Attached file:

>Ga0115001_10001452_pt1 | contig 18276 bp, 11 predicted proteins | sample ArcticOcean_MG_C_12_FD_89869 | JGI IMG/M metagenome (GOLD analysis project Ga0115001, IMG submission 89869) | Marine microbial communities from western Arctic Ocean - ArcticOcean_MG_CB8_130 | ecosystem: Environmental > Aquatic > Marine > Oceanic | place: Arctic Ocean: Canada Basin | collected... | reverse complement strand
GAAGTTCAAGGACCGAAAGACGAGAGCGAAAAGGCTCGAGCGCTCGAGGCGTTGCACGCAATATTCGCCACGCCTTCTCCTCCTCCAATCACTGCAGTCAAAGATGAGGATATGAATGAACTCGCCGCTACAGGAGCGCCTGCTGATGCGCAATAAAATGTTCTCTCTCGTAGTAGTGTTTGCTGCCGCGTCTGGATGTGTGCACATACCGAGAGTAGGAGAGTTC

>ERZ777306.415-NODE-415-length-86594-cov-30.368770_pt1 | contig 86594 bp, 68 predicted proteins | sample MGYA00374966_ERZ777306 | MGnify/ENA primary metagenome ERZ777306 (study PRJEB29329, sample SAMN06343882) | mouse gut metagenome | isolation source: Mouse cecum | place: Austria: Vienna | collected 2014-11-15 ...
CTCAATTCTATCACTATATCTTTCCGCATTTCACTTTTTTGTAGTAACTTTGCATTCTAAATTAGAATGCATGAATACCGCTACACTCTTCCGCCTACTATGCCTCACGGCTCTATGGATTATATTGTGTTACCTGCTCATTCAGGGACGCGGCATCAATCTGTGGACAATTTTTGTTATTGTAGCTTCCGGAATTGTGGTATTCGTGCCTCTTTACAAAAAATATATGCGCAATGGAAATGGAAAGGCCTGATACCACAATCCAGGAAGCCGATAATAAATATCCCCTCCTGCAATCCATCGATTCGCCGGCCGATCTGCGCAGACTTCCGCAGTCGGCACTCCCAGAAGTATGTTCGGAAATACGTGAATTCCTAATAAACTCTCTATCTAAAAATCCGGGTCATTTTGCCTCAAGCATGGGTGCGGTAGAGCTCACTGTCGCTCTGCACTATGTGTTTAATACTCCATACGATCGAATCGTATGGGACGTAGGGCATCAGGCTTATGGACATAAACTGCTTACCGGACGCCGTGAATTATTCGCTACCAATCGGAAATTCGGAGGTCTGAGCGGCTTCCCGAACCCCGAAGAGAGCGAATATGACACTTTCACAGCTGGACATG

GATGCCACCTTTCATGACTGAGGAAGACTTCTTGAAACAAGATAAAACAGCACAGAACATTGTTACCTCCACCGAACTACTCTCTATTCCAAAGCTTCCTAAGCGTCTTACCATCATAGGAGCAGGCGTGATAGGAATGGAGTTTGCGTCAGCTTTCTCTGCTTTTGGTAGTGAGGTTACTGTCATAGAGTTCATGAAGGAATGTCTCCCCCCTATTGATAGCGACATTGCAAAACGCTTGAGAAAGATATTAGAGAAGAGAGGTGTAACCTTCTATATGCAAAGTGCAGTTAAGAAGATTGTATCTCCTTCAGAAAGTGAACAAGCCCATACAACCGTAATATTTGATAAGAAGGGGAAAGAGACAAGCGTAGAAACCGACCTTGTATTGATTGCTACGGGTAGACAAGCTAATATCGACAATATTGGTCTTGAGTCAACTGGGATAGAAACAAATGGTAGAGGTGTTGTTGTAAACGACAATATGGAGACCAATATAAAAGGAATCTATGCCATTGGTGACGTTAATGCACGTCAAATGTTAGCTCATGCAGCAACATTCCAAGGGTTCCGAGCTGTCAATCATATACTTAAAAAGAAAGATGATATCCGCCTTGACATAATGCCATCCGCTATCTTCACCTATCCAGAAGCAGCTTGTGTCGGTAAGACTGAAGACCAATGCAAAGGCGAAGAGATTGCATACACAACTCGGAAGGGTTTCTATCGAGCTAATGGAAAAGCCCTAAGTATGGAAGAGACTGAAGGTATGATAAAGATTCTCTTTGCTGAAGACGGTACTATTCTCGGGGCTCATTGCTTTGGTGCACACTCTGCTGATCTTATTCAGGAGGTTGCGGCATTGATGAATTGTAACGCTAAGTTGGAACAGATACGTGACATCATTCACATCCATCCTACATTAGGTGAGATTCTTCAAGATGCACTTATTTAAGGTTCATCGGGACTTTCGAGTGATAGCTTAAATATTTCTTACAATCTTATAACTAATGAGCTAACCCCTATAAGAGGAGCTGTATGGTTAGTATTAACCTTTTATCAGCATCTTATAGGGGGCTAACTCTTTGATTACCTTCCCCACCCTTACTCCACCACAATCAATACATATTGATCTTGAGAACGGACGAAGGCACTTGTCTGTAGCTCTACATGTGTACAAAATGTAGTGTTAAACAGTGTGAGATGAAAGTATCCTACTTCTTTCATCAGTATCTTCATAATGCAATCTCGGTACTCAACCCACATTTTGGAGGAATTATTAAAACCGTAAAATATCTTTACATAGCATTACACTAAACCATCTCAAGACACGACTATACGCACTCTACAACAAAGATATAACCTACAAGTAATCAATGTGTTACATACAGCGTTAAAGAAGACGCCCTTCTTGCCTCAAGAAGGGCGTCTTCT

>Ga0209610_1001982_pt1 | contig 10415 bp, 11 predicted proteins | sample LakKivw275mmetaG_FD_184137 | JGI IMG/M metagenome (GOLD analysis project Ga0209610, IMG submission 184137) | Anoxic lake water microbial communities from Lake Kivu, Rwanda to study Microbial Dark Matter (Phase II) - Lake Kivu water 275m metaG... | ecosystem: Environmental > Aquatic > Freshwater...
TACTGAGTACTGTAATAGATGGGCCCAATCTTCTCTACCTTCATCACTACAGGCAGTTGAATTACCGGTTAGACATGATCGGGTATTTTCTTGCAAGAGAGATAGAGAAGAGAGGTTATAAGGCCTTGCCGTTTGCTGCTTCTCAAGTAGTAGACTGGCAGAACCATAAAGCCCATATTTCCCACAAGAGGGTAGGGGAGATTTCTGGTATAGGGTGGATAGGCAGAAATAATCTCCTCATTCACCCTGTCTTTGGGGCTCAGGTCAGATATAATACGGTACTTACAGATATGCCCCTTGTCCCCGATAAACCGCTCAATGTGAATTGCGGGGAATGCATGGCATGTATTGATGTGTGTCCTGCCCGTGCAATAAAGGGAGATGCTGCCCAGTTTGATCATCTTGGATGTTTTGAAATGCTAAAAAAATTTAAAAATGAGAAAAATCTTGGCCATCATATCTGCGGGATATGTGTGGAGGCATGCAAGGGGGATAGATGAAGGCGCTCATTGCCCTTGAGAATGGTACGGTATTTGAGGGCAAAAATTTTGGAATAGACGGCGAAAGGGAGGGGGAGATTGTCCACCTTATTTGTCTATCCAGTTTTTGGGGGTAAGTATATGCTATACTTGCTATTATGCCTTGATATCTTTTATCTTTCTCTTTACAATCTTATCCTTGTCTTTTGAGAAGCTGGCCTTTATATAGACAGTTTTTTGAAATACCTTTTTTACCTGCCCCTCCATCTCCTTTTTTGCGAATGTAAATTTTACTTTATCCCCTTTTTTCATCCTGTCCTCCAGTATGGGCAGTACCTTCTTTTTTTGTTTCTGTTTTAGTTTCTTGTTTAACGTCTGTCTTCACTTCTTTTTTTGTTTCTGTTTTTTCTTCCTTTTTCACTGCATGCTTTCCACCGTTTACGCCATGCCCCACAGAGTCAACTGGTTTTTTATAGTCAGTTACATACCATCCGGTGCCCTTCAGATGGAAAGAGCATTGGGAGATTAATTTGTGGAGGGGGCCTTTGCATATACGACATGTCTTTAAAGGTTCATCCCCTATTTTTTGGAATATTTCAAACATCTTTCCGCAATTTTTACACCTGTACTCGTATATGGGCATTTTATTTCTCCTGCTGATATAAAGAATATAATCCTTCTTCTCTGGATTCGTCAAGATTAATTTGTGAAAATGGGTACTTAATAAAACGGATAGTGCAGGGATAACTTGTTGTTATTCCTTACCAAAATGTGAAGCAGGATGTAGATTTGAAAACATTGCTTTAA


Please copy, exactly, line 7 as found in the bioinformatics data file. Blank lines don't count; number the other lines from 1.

TACTGAGTACTGTAATAGATGGGCCCAATCTTCTCTACCTTCATCACTACAGGCAGTTGAATTACCGGTTAGACATGATCGGGTATTTTCTTGCAAGAGAGATAGAGAAGAGAGGTTATAAGGCCTTGCCGTTTGCTGCTTCTCAAGTAGTAGACTGGCAGAACCATAAAGCCCATATTTCCCACAAGAGGGTAGGGGAGATTTCTGGTATAGGGTGGATAGGCAGAAATAATCTCCTCATTCACCCTGTCTTTGGGGCTCAGGTCAGATATAATACGGTACTTACAGATATGCCCCTTGTCCCCGATAAACCGCTCAATGTGAATTGCGGGGAATGCATGGCATGTATTGATGTGTGTCCTGCCCGTGCAATAAAGGGAGATGCTGCCCAGTTTGATCATCTTGGATGTTTTGAAATGCTAAAAAAATTTAAAAATGAGAAAAATCTTGGCCATCATATCTGCGGGATATGTGTGGAGGCATGCAAGGGGGATAGATGAAGGCGCTCATTGCCCTTGAGAATGGTACGGTATTTGAGGGCAAAAATTTTGGAATAGACGGCGAAAGGGAGGGGGAGATTGTCCACCTTATTTGTCTATCCAGTTTTTGGGGGTAAGTATATGCTATACTTGCTATTATGCCTTGATATCTTTTATCTTTCTCTTTACAATCTTATCCTTGTCTTTTGAGAAGCTGGCCTTTATATAGACAGTTTTTTGAAATACCTTTTTTACCTGCCCCTCCATCTCCTTTTTTGCGAATGTAAATTTTACTTTATCCCCTTTTTTCATCCTGTCCTCCAGTATGGGCAGTACCTTCTTTTTTTGTTTCTGTTTTAGTTTCTTGTTTAACGTCTGTCTTCACTTCTTTTTTTGTTTCTGTTTTTTCTTCCTTTTTCACTGCATGCTTTCCACCGTTTACGCCATGCCCCACAGAGTCAACTGGTTTTTTATAGTCAGTTACATACCATCCGGTGCCCTTCAGATGGAAAGAGCATTGGGAGATTAATTTGTGGAGGGGGCCTTTGCATATACGACATGTCTTTAAAGGTTCATCCCCTATTTTTTGGAATATTTCAAACATCTTTCCGCAATTTTTACACCTGTACTCGTATATGGGCATTTTATTTCTCCTGCTGATATAAAGAATATAATCCTTCTTCTCTGGATTCGTCAAGATTAATTTGTGAAAATGGGTACTTAATAAAACGGATAGTGCAGGGATAACTTGTTGTTATTCCTTACCAAAATGTGAAGCAGGATGTAGATTTGAAAACATTGCTTTAA